If We Don't Dig It Up, Someone Else Will: Coal Giant's Argument In Court


Adani – an Indian company seeking approval to build one of the world’s largest coal mines in Queensland – has argued in court this week that the massive carbon emissions its Carmichael mine would generate are not its responsibility.

The company’s expert witness will testify that global temperatures are on track to rise by 3.1 degrees. That would destroy the Great Barrier Reef, but Adani says that there will be demand for the vast amounts of coal it is proposing to export, whether or not its mine goes ahead.

On Tuesday, the Queensland Land Court heard the arguments as part of a five-week probe – or ‘merits appeal’ – initiated by an Australian community group.

Land Services of Coast and Country, represented by the Queensland Environmental Defenders Office, objects to the Carmichael mine’s climate impacts, among a wide range others.

In evidence tendered to the court, Adani’s expert witness – Dr Chris Taylor – argues that the internationally agreed target of limiting global warming to two degrees is ‘highly unrealistic’.

He says that the actions of countries, at the time of writing, suggest a global warm of 3.1 degrees above pre-industrial levels by 2100 is much more likely.

But almost 200 countries have agreed to limit global temperature increases to below two degrees, and their post-2020 carbon emissions reductions commitments will be formalised in December this year at the Paris climate talks.

What is astounding about the argument Adani is making, though, is that it essentially assumes the Great Barrier Reef will be lost.

The right-hand panel on the image below, taken from an article in Science (the leading American scientific journal), “more or less” shows what that would mean for the reef, Professor Ove Hoegh-Guldberg told the court yesterday.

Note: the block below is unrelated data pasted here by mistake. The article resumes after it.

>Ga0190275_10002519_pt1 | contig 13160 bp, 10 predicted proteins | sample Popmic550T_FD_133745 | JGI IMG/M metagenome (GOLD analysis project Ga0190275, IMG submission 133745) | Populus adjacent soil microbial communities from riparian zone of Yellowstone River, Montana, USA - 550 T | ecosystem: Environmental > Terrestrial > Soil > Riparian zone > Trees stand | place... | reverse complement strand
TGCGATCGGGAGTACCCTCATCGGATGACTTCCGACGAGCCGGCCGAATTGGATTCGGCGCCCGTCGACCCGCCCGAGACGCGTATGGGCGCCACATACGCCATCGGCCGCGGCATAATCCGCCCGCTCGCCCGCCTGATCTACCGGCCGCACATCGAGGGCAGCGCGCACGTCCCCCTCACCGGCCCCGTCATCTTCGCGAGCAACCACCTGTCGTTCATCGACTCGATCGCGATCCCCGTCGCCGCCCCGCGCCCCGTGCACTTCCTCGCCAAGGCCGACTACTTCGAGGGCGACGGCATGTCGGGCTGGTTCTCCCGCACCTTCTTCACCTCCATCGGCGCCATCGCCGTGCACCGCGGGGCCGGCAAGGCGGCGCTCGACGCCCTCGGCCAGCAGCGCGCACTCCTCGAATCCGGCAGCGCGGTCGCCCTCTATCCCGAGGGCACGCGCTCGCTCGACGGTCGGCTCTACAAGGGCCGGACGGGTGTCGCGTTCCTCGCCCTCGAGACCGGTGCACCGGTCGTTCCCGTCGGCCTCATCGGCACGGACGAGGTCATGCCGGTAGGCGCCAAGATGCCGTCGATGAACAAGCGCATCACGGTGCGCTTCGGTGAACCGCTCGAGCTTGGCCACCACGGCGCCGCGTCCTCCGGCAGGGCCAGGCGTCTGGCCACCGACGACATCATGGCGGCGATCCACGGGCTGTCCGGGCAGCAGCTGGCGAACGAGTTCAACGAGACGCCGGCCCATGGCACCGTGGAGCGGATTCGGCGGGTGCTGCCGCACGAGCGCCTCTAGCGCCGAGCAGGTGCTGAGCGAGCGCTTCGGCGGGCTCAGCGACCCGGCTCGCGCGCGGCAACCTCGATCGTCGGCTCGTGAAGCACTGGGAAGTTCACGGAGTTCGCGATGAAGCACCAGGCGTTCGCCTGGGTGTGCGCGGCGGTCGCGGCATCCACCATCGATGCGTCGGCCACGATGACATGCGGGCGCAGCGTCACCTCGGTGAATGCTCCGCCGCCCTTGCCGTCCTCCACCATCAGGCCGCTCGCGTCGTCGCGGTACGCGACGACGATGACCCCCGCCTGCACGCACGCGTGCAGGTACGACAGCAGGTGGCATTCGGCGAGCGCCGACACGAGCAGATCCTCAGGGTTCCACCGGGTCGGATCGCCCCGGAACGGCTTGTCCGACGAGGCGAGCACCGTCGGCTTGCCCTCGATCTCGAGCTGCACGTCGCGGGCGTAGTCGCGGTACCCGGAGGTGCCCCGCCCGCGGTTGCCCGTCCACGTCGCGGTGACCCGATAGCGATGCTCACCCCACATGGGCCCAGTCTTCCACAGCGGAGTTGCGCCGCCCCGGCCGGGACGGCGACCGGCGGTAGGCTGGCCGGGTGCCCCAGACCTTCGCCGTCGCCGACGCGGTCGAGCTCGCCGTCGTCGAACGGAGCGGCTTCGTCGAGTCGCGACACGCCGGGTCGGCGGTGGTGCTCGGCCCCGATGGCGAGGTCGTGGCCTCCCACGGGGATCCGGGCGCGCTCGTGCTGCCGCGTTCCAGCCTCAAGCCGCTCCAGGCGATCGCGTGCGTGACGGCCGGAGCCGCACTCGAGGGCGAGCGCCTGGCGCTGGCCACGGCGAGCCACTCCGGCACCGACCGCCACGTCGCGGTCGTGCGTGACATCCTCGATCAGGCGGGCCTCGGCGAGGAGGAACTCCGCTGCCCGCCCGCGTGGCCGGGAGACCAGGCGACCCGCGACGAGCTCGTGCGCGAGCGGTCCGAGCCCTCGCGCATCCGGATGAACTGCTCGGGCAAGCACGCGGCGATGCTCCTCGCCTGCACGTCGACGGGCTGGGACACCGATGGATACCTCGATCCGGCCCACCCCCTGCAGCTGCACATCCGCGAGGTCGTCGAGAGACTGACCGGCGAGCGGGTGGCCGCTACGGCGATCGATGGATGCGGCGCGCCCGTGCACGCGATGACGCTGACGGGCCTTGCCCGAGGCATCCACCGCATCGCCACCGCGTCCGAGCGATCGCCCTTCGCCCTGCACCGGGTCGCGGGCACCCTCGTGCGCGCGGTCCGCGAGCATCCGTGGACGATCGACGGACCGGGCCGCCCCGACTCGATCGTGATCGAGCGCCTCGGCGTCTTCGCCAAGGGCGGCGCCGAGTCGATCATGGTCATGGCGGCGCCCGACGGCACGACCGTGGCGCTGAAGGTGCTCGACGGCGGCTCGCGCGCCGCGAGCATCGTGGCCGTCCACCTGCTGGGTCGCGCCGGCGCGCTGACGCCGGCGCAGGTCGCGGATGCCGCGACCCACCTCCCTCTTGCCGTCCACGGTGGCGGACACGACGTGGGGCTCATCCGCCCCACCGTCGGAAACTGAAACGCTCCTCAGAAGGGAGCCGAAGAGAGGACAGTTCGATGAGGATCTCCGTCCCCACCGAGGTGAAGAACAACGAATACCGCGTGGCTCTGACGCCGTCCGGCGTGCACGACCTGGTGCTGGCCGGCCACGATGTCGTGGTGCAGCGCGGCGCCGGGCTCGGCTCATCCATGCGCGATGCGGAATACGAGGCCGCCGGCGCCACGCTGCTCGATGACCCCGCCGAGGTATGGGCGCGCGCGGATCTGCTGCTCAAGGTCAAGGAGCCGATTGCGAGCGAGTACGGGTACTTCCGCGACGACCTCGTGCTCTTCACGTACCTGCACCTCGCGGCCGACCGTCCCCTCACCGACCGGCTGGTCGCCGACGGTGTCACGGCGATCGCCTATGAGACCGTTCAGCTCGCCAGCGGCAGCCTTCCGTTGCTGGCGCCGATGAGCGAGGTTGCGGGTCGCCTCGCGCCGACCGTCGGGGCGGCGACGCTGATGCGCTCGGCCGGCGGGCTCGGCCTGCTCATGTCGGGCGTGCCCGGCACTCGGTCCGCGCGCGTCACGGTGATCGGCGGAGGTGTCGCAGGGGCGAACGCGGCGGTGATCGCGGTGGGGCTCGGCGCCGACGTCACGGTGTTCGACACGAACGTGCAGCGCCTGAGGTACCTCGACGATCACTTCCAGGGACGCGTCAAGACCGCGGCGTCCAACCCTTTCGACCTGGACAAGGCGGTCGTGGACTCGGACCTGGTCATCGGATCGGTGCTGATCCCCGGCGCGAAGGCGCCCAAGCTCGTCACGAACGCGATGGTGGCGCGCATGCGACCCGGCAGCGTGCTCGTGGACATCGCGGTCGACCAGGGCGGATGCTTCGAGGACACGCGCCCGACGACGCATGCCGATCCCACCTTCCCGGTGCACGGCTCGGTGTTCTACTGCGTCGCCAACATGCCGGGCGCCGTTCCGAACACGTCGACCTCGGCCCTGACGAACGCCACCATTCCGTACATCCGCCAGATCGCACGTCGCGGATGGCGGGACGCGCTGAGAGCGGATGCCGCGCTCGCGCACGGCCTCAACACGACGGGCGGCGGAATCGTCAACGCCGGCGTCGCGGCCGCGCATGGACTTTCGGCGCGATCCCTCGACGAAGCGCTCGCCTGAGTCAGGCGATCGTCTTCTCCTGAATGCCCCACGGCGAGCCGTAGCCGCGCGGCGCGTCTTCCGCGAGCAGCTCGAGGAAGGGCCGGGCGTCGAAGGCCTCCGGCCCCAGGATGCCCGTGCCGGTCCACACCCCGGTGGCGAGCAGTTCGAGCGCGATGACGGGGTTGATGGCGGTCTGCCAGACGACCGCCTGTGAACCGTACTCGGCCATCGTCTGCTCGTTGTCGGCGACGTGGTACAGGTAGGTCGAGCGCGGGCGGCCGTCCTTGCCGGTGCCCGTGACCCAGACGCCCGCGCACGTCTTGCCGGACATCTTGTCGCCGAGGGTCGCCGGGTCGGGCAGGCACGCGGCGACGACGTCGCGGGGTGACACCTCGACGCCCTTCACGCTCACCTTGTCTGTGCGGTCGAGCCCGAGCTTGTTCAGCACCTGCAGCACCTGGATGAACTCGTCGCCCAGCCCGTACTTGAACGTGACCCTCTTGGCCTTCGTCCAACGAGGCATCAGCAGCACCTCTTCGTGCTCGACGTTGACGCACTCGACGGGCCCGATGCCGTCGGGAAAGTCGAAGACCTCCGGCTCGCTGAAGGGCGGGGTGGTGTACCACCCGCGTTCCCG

Professor Hoegh-Guldberg is Land Services’ expert witness. Along with around 20 other scientists, he authored the Science article in 2007.

In his evidence, Professor Hoegh-Guldberg also refers to a 2014 report from the government advisory body on the reef – the Great Barrier Reef Marine Park Authority – which notes that “to ensure the reef remains a coral dominated system later science indicates global average temperature rise would have to be limited to 1.2 degrees Celsius”.

The dire impacts climate change is set to have on the reef aren’t the real contention, though. Rather, it’s who’s ultimately responsible for them.

“In court there was an attempt by Adani to say that the impacts of burning coal overseas are sort of indirect,” said the Chief Executive Office of the Queensland EDO, Jo-Anne Bragg.

“The Adani case,” Bragg explained, “says if we didn’t dig the coal up and sell it to these coal fired power stations overseas, someone else would.”

Council for Adani illustrated the point with an analogy, arguing that if someone drove a car they would be responsible for the emissions, not the person who sold the petrol.

Professor Hoegh-Guldberg responded with an analogy of his own: “I think if you then take cigarette manufacturers, they don’t grow the tobacco, but they package it up nicely, and clearly they’re being regulated,” he said.

A spokesperson for Adani said the company would not comment on the legal proceedings specifically, but argued that the project’s impact on the Great Barrier Reef was justifiable because of the economic benefits it would bring.

“Adani's mine, rail and port projects in Queensland, which will deliver 10,000 jobs, $22 billion in taxes and royalties for the state, and vital opportunities for small and medium sized businesses, will deliver nation-building infrastructure in Australia while helping deliver energy security in India,” the spokesperson said.